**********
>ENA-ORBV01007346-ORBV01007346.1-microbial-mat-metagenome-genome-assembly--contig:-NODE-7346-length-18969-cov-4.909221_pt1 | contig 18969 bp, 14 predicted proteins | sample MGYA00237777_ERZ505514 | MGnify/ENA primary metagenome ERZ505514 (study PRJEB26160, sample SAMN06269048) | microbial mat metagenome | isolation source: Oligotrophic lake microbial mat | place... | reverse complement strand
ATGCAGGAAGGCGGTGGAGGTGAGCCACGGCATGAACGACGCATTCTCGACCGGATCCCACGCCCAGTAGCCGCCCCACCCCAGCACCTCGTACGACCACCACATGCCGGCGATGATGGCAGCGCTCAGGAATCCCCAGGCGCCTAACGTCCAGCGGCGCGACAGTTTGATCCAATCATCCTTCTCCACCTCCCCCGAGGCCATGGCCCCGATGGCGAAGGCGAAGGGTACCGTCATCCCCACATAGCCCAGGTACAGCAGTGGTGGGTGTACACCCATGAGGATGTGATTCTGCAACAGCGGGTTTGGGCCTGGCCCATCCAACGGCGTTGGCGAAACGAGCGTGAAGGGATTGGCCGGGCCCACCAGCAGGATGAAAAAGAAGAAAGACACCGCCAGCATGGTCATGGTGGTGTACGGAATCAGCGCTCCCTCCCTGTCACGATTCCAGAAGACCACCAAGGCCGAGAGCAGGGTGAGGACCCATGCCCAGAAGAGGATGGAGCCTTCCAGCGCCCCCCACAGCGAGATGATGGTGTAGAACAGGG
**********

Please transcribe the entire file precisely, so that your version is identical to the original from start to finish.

>ENA-ORBV01007346-ORBV01007346.1-microbial-mat-metagenome-genome-assembly--contig:-NODE-7346-length-18969-cov-4.909221_pt1 | contig 18969 bp, 14 predicted proteins | sample MGYA00237777_ERZ505514 | MGnify/ENA primary metagenome ERZ505514 (study PRJEB26160, sample SAMN06269048) | microbial mat metagenome | isolation source: Oligotrophic lake microbial mat | place... | reverse complement strand
ATGCAGGAAGGCGGTGGAGGTGAGCCACGGCATGAACGACGCATTCTCGACCGGATCCCACGCCCAGTAGCCGCCCCACCCCAGCACCTCGTACGACCACCACATGCCGGCGATGATGGCAGCGCTCAGGAATCCCCAGGCGCCTAACGTCCAGCGGCGCGACAGTTTGATCCAATCATCCTTCTCCACCTCCCCCGAGGCCATGGCCCCGATGGCGAAGGCGAAGGGTACCGTCATCCCCACATAGCCCAGGTACAGCAGTGGTGGGTGTACACCCATGAGGATGTGATTCTGCAACAGCGGGTTTGGGCCTGGCCCATCCAACGGCGTTGGCGAAACGAGCGTGAAGGGATTGGCCGGGCCCACCAGCAGGATGAAAAAGAAGAAAGACACCGCCAGCATGGTCATGGTGGTGTACGGAATCAGCGCTCCCTCCCTGTCACGATTCCAGAAGACCACCAAGGCCGAGAGCAGGGTGAGGACCCATGCCCAGAAGAGGATGGAGCCTTCCAGCGCCCCCCACAGCGAGATGATGGTGTAGAACAGGG